Car accidents often have unpredictable outcomes. Fortunately, not all of them will result in severe injuries or significant damage to one’s property. Because of that, a lot of drivers prefer to settle things themselves and skip calling the police over a minor car accident.
But, is it a good idea?
Here’s what could happen if you don’t have a police report after a car accident.
When Should the Police be Called?
Even though some accidents don’t require the police to be present at the scene, it’s important to know what the state laws say about this. Each state has certain circumstances when the police must be called after a car accident.
In Missouri, the circumstances in which the police must be called at the scene are:
- Accidents resulting in injuries, fatalities or property damage that exceeds $500
- Accidents that involve uninsured drivers.
If the accident meets one of the conditions above, then you have 30 days to file a police report.
No matter what the nature of your accident was, we strongly recommend to call the police anyway and get a written report, even when it was only a fender-bender accident. A police report weighs greatly in court or when negotiating with the insurance company.
What Happens if a Police Report Doesn’t Exist?
If the drivers involved in the accident concluded that the crash was minor with no real damage, they might decide to solve the incident between themselves. While this might seem like a good idea at that moment, later you might regret not having a police report to base a personal injury case or a property damage suit on.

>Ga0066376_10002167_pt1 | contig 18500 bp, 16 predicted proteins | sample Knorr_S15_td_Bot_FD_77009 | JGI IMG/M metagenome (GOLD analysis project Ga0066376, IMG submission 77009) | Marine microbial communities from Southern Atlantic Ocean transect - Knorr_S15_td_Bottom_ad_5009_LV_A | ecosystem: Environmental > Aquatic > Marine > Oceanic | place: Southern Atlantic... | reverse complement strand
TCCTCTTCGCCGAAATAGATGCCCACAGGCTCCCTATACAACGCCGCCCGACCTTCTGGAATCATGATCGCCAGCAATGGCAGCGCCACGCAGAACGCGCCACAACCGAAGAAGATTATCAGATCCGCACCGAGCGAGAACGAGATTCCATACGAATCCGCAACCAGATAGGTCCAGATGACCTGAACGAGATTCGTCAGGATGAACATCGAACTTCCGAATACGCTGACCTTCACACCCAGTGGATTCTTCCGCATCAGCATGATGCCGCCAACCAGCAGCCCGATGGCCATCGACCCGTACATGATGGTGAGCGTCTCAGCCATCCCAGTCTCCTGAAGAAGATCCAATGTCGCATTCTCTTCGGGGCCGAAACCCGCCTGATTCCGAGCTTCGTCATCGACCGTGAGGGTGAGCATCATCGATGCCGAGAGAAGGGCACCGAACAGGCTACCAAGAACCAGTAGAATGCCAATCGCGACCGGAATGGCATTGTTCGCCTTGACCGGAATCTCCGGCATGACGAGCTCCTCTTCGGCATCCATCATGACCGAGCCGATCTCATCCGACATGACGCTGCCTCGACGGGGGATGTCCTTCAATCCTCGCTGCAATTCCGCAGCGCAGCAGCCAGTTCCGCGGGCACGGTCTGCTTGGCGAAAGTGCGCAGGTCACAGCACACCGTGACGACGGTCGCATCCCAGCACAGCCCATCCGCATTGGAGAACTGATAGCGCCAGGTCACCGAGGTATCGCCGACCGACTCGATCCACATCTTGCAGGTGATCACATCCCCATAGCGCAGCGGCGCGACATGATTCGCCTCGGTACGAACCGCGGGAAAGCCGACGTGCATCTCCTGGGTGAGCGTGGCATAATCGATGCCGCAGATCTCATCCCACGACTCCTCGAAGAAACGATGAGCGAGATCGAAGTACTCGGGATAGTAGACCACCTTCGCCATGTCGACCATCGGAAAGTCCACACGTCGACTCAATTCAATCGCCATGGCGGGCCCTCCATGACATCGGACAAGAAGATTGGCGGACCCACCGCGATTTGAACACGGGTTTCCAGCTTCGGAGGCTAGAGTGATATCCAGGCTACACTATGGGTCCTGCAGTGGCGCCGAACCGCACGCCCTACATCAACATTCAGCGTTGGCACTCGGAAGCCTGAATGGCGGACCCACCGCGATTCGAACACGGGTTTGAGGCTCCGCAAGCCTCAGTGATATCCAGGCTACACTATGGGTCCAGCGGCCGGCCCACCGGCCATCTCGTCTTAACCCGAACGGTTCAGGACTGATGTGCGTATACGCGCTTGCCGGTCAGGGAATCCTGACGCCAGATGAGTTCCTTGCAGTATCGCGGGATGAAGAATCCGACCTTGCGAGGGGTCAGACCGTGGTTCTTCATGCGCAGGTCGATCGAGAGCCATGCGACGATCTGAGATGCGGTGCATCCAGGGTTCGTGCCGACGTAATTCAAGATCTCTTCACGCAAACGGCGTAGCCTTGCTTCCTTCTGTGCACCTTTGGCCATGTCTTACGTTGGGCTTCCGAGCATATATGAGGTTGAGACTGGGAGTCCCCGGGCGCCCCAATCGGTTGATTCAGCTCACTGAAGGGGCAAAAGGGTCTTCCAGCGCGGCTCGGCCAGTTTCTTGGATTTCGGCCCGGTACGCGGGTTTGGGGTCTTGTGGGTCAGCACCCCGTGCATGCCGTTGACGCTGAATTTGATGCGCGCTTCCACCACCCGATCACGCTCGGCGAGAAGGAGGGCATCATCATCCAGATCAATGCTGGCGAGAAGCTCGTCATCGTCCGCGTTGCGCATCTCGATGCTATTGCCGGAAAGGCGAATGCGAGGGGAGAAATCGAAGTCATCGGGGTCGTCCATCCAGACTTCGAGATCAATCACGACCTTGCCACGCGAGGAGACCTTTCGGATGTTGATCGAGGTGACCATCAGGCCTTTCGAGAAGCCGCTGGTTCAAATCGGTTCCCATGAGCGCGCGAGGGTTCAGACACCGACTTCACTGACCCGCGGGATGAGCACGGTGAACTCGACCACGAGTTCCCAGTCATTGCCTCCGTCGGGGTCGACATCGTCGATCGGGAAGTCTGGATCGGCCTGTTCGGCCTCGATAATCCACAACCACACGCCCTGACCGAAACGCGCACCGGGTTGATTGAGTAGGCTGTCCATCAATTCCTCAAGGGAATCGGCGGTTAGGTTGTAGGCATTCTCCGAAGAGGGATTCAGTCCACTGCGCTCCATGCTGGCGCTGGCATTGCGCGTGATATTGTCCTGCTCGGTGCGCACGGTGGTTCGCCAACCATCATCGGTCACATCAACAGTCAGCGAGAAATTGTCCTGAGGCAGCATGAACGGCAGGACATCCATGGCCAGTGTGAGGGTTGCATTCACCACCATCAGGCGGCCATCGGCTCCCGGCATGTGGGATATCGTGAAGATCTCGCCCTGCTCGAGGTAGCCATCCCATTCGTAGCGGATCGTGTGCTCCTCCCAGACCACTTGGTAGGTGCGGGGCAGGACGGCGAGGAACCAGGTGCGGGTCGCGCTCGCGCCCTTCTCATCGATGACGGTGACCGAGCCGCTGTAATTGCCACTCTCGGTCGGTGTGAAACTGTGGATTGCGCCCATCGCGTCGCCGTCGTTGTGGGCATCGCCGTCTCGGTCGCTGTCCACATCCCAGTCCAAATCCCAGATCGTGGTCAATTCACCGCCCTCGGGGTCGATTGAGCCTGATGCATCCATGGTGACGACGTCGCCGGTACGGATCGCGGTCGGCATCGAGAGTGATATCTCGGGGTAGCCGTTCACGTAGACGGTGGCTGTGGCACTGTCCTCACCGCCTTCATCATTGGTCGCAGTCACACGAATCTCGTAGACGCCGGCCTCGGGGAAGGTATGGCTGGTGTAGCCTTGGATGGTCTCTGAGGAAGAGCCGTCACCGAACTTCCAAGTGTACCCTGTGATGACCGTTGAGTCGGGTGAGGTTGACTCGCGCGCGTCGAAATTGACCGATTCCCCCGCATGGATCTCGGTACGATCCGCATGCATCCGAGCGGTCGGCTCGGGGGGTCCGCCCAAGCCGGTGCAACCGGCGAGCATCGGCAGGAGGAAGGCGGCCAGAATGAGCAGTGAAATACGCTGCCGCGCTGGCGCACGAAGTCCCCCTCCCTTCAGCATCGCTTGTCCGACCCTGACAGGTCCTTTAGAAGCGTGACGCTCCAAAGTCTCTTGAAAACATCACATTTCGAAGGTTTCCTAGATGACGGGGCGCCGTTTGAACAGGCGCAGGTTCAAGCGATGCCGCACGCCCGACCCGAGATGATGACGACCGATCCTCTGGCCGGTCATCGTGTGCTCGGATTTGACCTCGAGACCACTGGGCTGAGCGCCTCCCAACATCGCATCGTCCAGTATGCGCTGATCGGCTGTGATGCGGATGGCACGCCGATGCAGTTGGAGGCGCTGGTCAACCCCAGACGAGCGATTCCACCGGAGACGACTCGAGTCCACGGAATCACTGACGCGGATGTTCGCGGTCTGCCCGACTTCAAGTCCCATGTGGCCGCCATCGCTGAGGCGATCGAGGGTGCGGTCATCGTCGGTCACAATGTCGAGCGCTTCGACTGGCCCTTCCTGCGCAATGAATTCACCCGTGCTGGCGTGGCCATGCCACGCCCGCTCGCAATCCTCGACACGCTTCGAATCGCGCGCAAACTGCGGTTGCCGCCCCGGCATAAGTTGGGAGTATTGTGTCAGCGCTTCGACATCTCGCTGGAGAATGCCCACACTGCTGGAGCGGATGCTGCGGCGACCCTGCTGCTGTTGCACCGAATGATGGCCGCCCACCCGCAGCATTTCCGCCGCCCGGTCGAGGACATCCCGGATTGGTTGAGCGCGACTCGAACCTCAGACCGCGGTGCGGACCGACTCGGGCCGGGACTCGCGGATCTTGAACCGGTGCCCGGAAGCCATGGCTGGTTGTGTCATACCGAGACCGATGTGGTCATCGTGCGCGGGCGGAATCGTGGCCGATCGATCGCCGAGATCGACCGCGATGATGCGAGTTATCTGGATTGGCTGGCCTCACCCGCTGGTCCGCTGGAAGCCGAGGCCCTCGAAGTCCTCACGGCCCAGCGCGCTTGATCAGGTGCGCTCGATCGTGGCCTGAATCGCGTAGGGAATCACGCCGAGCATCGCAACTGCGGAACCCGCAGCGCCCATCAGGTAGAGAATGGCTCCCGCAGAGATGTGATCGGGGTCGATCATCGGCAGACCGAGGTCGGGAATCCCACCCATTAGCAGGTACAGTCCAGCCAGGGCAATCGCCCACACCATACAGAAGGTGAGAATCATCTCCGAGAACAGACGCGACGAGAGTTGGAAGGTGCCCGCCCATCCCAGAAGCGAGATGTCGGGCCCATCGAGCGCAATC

The trouble with not calling the police on the spot is that you have no way of telling if things will not get worse in time. This applies to both injuries and property damage.
When it comes to property damage, you might not have a clear idea of the actual value of future repairs. Your car or the other driver’s car might seem fine, but you may discover some hidden issues later on.
Similarly, you might have injuries that don’t show any signs at first. Internal injuries like whiplash, other soft tissue injuries or even internal bleeding can show symptoms a few hours, days, and even weeks after the accident. If there is no police report, it will be your word against the other driver’s word. You could also gather testimonies from eyewitnesses, but they might not remember things accurately.
If you still have time to file a police report after your accident, don’t hesitate to do it, as it can help prove liability and protect you against a “he said-she said” case that can leave you with big expenses to take care of on your own.
Regardless of the circumstances surrounding your car accident, it is always in your best interests to discuss your case with an experienced St. Louis car accident attorney. They can help ensure your legal rights are protected after an auto accident.
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